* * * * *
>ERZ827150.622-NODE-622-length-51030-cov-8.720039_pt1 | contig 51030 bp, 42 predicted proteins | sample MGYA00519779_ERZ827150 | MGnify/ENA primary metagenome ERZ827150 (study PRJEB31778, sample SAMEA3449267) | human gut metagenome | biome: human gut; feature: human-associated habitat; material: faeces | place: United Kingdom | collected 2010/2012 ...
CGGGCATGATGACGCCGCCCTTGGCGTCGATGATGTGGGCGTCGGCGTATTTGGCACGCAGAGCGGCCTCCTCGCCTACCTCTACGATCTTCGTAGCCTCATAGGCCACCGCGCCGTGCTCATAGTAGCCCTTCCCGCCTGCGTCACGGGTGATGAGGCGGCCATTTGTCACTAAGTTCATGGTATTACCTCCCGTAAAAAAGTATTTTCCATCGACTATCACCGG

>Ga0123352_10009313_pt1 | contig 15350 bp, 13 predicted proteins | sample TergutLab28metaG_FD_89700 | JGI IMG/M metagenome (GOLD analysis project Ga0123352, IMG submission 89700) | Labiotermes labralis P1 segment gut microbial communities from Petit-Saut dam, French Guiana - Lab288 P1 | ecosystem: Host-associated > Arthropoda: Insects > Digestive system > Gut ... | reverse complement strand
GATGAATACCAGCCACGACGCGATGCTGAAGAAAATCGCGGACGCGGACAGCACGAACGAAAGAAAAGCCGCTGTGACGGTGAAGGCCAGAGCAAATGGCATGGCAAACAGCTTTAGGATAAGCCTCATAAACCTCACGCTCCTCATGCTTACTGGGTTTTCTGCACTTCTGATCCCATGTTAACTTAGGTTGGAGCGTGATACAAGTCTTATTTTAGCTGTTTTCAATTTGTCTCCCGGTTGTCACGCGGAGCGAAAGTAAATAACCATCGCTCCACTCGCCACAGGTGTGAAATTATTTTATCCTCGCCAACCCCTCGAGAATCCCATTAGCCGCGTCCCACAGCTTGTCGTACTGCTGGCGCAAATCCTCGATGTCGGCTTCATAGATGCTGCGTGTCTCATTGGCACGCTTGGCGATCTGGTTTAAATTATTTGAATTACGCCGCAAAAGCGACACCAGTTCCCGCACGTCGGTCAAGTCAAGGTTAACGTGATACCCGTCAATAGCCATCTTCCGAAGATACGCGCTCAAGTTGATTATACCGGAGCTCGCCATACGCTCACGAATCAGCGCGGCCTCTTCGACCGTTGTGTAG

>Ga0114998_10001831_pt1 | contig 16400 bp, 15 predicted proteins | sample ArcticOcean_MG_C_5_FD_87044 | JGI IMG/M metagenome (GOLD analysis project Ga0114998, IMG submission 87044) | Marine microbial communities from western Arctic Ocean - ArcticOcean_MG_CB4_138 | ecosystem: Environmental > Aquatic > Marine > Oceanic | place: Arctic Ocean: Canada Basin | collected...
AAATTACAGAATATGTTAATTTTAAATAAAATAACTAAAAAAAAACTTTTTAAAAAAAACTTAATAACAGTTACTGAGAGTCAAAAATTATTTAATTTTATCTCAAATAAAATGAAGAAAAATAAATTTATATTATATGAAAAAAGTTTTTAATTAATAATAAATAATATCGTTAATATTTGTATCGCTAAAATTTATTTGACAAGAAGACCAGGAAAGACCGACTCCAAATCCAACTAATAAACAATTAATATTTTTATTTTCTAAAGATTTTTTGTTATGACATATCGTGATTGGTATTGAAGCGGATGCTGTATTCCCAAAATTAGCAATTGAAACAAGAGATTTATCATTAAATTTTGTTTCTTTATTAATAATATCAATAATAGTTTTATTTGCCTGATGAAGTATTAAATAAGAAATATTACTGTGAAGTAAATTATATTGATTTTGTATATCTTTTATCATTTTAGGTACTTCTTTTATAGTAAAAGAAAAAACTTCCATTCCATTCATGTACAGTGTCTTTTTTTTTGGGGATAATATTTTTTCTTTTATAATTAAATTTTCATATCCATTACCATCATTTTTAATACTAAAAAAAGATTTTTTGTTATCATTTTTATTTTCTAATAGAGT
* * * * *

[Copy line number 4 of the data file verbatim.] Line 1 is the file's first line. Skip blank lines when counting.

GATGAATACCAGCCACGACGCGATGCTGAAGAAAATCGCGGACGCGGACAGCACGAACGAAAGAAAAGCCGCTGTGACGGTGAAGGCCAGAGCAAATGGCATGGCAAACAGCTTTAGGATAAGCCTCATAAACCTCACGCTCCTCATGCTTACTGGGTTTTCTGCACTTCTGATCCCATGTTAACTTAGGTTGGAGCGTGATACAAGTCTTATTTTAGCTGTTTTCAATTTGTCTCCCGGTTGTCACGCGGAGCGAAAGTAAATAACCATCGCTCCACTCGCCACAGGTGTGAAATTATTTTATCCTCGCCAACCCCTCGAGAATCCCATTAGCCGCGTCCCACAGCTTGTCGTACTGCTGGCGCAAATCCTCGATGTCGGCTTCATAGATGCTGCGTGTCTCATTGGCACGCTTGGCGATCTGGTTTAAATTATTTGAATTACGCCGCAAAAGCGACACCAGTTCCCGCACGTCGGTCAAGTCAAGGTTAACGTGATACCCGTCAATAGCCATCTTCCGAAGATACGCGCTCAAGTTGATTATACCGGAGCTCGCCATACGCTCACGAATCAGCGCGGCCTCTTCGACCGTTGTGTAG